Our meeting house was a good example of experimental 1960s architecture. Pevsner remarked favourably on its (single glazed) glass walls. Walls were solid, three bricks thick. All heating was electric. In the meeting room, powerful storage heaters sat in deep recesses in the walls, separated by a wall one brick thick from the outside. There were eighteen 150W spotlights in the main meeting room plus ten 78W fluorescent strip lights, a total of 3.5kW every time all of the lights were turned on. There was about 5cm of insulation above the ceilings and the in a small void under the felted roof.
We were using somewhat more than 50,000 kWh each year.

• Our new Living Witness Group conducted an audit of the building, identifying the wasteful systems of lighting and heating in addition to the poorly insulated windows, walls and roof.
• Meeting transferred its electricity account to Good Energy which, in theory, comes from 100% renewable sources.
• We calculated heat losses from the roof, walls, windows, floors of the meeting house rooms to assess the probable effects of different insulation measures.
• We replaced the lights with energy efficient alternatives and disconnected half of the fluorescent strips, reducing consumption from 3.5 to 0.9 kW.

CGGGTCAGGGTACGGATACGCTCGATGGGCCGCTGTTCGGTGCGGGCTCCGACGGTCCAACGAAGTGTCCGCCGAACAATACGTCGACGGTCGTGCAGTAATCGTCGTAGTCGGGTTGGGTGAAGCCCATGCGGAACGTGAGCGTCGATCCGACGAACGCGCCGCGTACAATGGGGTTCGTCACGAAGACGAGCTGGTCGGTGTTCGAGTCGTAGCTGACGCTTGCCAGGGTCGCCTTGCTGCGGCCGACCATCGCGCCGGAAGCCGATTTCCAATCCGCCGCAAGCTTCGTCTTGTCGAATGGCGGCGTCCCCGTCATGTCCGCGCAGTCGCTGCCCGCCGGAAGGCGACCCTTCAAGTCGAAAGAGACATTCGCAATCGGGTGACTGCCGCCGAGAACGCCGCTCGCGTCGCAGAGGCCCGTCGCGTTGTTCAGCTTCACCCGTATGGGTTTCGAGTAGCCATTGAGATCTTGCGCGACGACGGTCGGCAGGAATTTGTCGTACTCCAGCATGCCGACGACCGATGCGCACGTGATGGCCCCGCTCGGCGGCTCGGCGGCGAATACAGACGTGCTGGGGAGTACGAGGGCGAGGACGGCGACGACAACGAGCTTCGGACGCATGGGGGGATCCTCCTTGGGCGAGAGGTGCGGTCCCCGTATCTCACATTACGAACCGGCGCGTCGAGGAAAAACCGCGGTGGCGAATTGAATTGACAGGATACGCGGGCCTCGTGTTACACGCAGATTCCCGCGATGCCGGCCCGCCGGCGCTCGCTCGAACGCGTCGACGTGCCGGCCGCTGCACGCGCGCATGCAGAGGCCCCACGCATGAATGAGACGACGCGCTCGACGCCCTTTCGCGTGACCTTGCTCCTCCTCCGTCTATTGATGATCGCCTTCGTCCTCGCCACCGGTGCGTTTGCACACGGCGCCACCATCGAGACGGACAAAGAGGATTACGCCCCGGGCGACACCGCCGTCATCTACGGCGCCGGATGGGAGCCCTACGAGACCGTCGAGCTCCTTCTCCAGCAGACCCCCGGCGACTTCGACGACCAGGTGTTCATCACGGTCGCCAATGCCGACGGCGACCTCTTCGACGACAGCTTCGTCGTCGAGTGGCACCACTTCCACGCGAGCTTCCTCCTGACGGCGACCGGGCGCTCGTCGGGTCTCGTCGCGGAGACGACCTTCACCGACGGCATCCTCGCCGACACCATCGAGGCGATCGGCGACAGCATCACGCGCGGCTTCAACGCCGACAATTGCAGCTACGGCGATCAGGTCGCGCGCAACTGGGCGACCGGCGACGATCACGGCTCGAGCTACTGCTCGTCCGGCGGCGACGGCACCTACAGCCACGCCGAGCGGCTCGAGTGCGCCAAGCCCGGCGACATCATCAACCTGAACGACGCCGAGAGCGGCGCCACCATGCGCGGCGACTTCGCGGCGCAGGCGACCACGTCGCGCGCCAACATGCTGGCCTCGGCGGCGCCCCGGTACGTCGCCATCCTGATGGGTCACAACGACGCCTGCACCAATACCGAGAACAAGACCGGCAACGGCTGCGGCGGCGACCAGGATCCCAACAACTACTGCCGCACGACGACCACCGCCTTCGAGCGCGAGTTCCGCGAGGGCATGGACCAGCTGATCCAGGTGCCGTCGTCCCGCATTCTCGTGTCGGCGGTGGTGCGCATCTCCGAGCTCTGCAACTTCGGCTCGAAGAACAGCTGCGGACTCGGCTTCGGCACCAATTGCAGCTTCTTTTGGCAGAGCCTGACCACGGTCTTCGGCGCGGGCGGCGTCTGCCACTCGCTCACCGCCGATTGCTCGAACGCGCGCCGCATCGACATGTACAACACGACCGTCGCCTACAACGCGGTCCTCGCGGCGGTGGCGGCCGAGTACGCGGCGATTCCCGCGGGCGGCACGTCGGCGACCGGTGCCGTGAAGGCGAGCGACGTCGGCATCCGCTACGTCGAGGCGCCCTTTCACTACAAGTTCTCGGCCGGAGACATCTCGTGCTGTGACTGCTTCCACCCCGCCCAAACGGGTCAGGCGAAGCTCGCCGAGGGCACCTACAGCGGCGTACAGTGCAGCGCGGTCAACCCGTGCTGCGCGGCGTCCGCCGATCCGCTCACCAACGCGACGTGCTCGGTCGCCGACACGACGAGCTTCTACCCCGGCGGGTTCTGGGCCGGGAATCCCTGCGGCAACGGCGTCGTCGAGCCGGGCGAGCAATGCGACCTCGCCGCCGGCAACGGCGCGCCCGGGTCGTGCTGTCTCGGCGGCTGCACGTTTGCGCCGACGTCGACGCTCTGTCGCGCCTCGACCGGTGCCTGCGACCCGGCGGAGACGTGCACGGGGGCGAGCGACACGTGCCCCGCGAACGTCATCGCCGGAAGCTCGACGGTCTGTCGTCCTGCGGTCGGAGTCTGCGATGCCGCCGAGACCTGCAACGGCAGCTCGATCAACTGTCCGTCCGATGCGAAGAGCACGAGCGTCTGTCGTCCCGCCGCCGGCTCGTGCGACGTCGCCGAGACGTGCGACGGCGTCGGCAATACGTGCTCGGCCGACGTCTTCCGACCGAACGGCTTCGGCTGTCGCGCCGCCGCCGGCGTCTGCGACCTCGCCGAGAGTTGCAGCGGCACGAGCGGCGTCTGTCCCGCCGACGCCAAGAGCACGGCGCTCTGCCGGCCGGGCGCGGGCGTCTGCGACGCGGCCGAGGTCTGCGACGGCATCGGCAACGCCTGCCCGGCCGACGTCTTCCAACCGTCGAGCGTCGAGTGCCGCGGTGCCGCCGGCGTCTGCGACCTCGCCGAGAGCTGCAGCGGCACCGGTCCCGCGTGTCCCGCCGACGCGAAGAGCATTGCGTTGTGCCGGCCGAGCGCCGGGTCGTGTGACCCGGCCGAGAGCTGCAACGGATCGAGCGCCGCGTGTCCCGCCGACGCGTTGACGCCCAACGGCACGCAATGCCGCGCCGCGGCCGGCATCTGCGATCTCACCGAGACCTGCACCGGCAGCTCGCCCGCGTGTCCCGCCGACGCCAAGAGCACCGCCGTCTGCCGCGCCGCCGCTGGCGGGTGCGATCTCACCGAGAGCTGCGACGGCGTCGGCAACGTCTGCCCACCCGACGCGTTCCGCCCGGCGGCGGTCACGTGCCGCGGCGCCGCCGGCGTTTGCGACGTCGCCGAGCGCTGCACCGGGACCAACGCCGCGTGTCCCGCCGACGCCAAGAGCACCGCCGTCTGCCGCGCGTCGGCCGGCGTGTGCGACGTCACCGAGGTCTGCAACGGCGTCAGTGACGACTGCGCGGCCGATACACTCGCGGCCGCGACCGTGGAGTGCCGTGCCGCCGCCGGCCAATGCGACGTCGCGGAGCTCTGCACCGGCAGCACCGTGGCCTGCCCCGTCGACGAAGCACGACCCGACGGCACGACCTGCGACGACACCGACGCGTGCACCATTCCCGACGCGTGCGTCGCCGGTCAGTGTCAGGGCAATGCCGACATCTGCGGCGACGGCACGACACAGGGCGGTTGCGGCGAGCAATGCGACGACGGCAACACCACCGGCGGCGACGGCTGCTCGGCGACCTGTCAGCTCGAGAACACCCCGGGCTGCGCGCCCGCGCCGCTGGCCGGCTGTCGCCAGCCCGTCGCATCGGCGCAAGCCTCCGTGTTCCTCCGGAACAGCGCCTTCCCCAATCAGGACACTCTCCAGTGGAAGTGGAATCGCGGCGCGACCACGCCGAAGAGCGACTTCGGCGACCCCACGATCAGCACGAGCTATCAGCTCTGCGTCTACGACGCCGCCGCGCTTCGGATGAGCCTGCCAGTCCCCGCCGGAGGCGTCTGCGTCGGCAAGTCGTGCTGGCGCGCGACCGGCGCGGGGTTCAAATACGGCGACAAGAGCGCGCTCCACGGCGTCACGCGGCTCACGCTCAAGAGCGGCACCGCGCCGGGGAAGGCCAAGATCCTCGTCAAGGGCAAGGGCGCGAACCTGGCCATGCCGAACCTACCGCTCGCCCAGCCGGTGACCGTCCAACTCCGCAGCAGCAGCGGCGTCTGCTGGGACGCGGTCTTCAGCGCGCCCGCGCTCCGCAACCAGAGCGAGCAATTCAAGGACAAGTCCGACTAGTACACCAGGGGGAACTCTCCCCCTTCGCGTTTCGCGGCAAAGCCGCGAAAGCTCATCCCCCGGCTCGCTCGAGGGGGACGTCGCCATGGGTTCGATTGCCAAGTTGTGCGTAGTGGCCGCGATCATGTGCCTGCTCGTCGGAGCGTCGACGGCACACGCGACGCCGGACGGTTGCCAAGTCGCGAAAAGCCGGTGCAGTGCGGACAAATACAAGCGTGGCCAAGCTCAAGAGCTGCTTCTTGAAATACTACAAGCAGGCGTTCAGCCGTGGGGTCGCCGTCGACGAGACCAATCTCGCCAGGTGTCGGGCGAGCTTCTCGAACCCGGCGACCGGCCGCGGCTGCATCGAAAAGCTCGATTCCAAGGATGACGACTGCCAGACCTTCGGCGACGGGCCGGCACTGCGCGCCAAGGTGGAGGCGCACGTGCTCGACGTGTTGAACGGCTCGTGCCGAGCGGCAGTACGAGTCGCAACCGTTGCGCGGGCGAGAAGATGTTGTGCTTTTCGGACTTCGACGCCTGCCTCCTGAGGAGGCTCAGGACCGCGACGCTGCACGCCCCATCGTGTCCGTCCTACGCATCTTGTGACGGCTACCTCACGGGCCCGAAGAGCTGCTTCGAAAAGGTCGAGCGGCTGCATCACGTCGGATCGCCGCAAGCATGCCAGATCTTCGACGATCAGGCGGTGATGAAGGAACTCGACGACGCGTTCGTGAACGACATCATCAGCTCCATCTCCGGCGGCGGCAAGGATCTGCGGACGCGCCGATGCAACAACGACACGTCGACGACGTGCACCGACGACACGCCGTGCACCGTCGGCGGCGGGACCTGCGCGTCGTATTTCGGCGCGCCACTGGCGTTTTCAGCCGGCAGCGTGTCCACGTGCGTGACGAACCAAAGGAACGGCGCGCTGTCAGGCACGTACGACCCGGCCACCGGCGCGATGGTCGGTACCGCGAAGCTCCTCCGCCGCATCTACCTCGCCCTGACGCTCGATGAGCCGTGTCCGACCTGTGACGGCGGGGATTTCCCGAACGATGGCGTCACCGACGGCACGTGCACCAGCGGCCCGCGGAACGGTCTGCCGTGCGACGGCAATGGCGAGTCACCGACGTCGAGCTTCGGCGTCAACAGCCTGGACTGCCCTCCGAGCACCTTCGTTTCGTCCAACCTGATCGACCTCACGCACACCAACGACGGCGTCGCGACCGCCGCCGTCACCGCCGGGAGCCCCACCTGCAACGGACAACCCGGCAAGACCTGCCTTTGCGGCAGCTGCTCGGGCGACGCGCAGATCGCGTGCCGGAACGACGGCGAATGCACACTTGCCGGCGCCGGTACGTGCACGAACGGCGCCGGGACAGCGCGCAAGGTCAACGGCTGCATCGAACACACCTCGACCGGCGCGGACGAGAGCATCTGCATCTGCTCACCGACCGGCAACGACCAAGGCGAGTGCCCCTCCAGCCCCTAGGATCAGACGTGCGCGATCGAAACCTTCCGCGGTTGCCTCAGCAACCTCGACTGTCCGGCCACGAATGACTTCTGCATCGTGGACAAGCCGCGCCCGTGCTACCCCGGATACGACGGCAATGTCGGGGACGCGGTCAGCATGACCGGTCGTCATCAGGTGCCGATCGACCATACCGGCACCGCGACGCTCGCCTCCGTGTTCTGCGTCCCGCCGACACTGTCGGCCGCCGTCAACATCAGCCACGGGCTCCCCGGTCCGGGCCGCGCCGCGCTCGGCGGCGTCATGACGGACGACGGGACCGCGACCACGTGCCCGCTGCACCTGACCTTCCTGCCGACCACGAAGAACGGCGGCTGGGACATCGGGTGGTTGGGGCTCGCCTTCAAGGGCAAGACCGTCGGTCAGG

• We replaced single glazing with argon filled double glazed units in seven large and high windows in the main meeting room.
Results: Energy consumption dropped by 11%.

• Following the failure of two storage heaters in the meeting room and after extensive consultations and investigations, meeting decided to install an air to air ashp (air source heat pump) in the meeting room in combination with an air distribution unit made by a different manufacturer.

Fitting the air source heat pump

• It took eighteen months before we resolved all of the issues with this installation (noise from poor installation of ducting, noise from a damper accidentally shut, icing up of external unit resulting from a sensor not being turned off). Meeting was very patient and those involved in the Premises Committee were very persistent in seeking solutions. Using a data logger to map the temperature and the activity of the heat pump when the room was unoccupied was key to our final understanding and resolution of the problems.
Results: Energy consumption dropped by a further 17% (28% total saving).

• The two largest walls with the worst heat loss issues in the meeting room were lined on the inside with 57mm of insulation foam bonded onto 12 mm of plaster board. The improved walls were plaster skimmed. The meeting room benches were reshaped. The entire meeting room was redecorated. Insulated linings were added to the curtains.
Results: Energy consumption dropped by another 17% (45% total saving).

• By early spring our issues with the original ashp installation were resolved and the benefits were clear. We agreed to carry the same pattern of improvements into the other main rooms.
• In March Jon Garrett of Encraft surveyed the meeting house as part of the government Community Action for Energy (CAfE) project. The report confirmed the priorities already established and encouraged us to plan eventually for solar PV on our classroom roof.